Fall bulb catalogs are sweetened with alluring eye candy, including those lollipop-shaped alliums. Their large, globed flower heads consist of petite star-like blossoms that shoot from stems rising 2 to 4 feet. But unless you want to dig up the bulbs and refrigerate them for weeks every year, most alliums are temptations to be resisted.
Southern California has the warm, dry summers these bulbs favor but not the cold winters they usually require. Joan Citron, editor of “Selected Plants for Southern California Gardens,” has tried about 10 kinds in her Reseda garden. For the most part, they’ve thrived only in colder years. “I think they’re gorgeous,” she says, “but they’re not worth the trouble.”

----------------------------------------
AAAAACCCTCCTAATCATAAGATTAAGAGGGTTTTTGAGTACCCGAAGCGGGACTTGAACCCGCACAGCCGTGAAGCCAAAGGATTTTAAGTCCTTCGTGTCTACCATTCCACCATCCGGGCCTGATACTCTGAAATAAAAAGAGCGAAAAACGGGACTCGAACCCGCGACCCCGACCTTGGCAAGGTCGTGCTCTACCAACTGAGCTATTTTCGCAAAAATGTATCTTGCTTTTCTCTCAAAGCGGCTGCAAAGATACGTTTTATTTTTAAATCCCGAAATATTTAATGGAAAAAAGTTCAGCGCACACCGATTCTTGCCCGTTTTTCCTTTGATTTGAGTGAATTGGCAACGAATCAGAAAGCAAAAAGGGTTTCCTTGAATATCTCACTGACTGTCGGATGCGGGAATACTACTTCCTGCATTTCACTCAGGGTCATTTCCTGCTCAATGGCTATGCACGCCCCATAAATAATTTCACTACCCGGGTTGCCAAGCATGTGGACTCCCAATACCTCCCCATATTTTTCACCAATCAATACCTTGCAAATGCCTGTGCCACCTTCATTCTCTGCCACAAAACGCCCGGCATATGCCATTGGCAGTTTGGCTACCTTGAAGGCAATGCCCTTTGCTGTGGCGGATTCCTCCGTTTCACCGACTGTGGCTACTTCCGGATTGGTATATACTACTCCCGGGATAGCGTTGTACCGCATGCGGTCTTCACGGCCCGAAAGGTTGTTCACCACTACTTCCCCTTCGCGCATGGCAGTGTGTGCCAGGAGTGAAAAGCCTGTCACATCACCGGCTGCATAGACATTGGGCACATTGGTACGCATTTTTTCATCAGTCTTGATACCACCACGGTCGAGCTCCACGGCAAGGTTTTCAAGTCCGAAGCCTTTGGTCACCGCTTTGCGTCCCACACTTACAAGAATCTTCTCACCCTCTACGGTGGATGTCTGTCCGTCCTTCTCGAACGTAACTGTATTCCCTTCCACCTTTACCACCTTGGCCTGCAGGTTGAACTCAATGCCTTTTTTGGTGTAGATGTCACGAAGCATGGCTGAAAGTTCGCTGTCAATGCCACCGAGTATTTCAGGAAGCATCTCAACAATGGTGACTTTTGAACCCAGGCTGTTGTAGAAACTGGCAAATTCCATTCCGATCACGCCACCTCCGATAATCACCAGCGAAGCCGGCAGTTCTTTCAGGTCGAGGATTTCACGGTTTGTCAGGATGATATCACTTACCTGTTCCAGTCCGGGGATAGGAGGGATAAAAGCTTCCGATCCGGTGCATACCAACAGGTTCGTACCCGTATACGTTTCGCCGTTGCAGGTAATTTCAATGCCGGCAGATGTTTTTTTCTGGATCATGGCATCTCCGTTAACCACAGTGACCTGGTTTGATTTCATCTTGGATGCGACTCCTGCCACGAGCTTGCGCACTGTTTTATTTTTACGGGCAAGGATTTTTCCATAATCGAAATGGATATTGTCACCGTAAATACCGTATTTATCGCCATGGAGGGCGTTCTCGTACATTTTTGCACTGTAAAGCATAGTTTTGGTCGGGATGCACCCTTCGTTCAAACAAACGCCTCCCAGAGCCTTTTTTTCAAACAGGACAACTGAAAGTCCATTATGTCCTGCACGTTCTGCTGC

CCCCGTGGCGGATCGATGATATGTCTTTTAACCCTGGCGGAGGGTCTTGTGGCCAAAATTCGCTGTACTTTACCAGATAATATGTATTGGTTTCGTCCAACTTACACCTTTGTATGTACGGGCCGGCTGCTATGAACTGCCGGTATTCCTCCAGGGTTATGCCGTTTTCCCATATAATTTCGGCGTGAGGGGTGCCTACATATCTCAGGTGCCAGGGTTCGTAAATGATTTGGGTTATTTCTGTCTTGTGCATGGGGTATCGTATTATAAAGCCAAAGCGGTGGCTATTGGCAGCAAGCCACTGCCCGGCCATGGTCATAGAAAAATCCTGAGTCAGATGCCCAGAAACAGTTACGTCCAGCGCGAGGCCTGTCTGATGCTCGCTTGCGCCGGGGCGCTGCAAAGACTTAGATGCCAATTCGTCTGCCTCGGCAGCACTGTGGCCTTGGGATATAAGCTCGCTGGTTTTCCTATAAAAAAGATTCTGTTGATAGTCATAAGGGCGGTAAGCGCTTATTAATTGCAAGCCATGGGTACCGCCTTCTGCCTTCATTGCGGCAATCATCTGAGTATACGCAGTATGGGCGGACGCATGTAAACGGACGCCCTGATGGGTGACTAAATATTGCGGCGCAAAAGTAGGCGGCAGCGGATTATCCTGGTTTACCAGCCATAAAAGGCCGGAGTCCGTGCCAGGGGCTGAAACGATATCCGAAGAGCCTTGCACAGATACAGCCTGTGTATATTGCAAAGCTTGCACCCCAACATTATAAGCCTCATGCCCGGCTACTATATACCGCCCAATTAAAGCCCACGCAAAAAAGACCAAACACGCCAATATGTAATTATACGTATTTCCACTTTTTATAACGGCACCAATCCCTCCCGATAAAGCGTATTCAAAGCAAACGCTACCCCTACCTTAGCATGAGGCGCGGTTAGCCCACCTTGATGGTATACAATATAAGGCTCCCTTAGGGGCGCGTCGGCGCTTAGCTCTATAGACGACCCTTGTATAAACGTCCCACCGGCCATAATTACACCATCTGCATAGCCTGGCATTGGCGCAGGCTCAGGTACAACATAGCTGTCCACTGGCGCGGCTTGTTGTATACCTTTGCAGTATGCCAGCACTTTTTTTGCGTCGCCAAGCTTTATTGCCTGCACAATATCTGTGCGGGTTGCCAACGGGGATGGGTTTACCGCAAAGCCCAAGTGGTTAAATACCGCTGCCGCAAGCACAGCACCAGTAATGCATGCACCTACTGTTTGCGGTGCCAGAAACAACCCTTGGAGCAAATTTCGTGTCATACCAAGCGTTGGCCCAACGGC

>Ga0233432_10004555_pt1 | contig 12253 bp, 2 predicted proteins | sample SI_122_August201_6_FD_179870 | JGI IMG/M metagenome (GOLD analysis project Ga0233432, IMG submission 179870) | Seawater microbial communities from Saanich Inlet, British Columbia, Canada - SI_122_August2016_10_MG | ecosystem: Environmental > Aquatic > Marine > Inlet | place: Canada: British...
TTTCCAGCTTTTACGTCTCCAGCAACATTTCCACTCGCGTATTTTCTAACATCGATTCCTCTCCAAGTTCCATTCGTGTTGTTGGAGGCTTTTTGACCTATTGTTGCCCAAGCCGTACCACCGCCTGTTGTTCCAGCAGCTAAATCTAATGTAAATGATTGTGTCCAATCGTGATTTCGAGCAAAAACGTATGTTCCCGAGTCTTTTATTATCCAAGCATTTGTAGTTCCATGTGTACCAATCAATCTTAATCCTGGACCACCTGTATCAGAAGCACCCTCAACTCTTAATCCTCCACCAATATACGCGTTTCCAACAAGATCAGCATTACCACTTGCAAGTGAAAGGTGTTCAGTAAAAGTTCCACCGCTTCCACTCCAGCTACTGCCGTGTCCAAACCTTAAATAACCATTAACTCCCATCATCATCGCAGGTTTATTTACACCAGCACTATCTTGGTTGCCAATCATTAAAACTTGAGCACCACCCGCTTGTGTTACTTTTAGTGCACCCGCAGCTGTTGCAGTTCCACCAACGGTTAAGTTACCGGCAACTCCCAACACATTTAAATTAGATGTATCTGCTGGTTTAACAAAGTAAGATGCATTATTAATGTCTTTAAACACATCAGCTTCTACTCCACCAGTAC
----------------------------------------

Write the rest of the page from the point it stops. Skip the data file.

Does that mean gardeners here should steer clear of ornamental alliums, relatives of culinary onion, leek and garlic?
Not necessarily. Though a few can be aggressive and weedy, others will settle in nicely. Garden designer James Duell is bowled over by the 2-foot-wide spheres of amethyst-colored Allium schubertii that thrive amid aloes and agaves in his Culver City garden.
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An interesting link found among my daily reading